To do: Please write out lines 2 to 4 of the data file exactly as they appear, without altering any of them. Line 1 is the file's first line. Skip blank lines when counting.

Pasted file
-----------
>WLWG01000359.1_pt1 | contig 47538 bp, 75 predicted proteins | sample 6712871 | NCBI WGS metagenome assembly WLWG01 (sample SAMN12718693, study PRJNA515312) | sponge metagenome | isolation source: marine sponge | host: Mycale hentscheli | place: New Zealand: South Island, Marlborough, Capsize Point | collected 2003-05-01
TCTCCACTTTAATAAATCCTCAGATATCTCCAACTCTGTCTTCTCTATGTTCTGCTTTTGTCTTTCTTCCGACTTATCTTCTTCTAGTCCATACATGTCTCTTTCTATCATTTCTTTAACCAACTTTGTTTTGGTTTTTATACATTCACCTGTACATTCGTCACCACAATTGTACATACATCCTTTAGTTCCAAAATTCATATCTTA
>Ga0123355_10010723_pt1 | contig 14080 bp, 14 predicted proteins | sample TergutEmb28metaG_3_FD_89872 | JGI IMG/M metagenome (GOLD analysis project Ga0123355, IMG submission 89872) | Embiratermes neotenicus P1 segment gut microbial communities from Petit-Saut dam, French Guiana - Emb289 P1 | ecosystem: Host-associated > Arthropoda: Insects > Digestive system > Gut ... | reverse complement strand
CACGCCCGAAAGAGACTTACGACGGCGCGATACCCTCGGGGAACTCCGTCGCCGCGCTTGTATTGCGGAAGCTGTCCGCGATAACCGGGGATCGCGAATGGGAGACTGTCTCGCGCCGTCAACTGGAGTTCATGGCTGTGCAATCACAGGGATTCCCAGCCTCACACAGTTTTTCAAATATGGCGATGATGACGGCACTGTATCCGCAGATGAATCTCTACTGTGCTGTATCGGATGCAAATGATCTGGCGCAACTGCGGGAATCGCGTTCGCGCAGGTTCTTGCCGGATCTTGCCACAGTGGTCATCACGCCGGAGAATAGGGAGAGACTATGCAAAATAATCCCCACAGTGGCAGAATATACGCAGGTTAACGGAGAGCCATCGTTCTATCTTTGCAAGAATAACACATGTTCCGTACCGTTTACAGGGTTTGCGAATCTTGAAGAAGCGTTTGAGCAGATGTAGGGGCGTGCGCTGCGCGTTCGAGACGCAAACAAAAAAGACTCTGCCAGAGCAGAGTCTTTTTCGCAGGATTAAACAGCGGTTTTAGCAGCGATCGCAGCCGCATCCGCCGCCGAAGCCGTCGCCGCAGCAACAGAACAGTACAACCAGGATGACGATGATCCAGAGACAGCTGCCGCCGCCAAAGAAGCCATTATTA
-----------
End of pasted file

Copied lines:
TCTCCACTTTAATAAATCCTCAGATATCTCCAACTCTGTCTTCTCTATGTTCTGCTTTTGTCTTTCTTCCGACTTATCTTCTTCTAGTCCATACATGTCTCTTTCTATCATTTCTTTAACCAACTTTGTTTTGGTTTTTATACATTCACCTGTACATTCGTCACCACAATTGTACATACATCCTTTAGTTCCAAAATTCATATCTTA
>Ga0123355_10010723_pt1 | contig 14080 bp, 14 predicted proteins | sample TergutEmb28metaG_3_FD_89872 | JGI IMG/M metagenome (GOLD analysis project Ga0123355, IMG submission 89872) | Embiratermes neotenicus P1 segment gut microbial communities from Petit-Saut dam, French Guiana - Emb289 P1 | ecosystem: Host-associated > Arthropoda: Insects > Digestive system > Gut ... | reverse complement strand
CACGCCCGAAAGAGACTTACGACGGCGCGATACCCTCGGGGAACTCCGTCGCCGCGCTTGTATTGCGGAAGCTGTCCGCGATAACCGGGGATCGCGAATGGGAGACTGTCTCGCGCCGTCAACTGGAGTTCATGGCTGTGCAATCACAGGGATTCCCAGCCTCACACAGTTTTTCAAATATGGCGATGATGACGGCACTGTATCCGCAGATGAATCTCTACTGTGCTGTATCGGATGCAAATGATCTGGCGCAACTGCGGGAATCGCGTTCGCGCAGGTTCTTGCCGGATCTTGCCACAGTGGTCATCACGCCGGAGAATAGGGAGAGACTATGCAAAATAATCCCCACAGTGGCAGAATATACGCAGGTTAACGGAGAGCCATCGTTCTATCTTTGCAAGAATAACACATGTTCCGTACCGTTTACAGGGTTTGCGAATCTTGAAGAAGCGTTTGAGCAGATGTAGGGGCGTGCGCTGCGCGTTCGAGACGCAAACAAAAAAGACTCTGCCAGAGCAGAGTCTTTTTCGCAGGATTAAACAGCGGTTTTAGCAGCGATCGCAGCCGCATCCGCCGCCGAAGCCGTCGCCGCAGCAACAGAACAGTACAACCAGGATGACGATGATCCAGAGACAGCTGCCGCCGCCAAAGAAGCCATTATTA